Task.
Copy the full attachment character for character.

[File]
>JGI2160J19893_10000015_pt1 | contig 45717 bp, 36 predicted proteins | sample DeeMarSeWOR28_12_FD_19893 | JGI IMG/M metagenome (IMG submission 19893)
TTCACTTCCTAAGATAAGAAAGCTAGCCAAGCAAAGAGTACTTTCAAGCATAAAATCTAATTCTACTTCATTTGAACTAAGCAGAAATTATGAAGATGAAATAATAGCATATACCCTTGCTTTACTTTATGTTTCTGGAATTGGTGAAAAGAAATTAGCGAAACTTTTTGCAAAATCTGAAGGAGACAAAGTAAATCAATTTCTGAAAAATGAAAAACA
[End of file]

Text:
>JGI2160J19893_10000015_pt1 | contig 45717 bp, 36 predicted proteins | sample DeeMarSeWOR28_12_FD_19893 | JGI IMG/M metagenome (IMG submission 19893)
TTCACTTCCTAAGATAAGAAAGCTAGCCAAGCAAAGAGTACTTTCAAGCATAAAATCTAATTCTACTTCATTTGAACTAAGCAGAAATTATGAAGATGAAATAATAGCATATACCCTTGCTTTACTTTATGTTTCTGGAATTGGTGAAAAGAAATTAGCGAAACTTTTTGCAAAATCTGAAGGAGACAAAGTAAATCAATTTCTGAAAAATGAAAAACA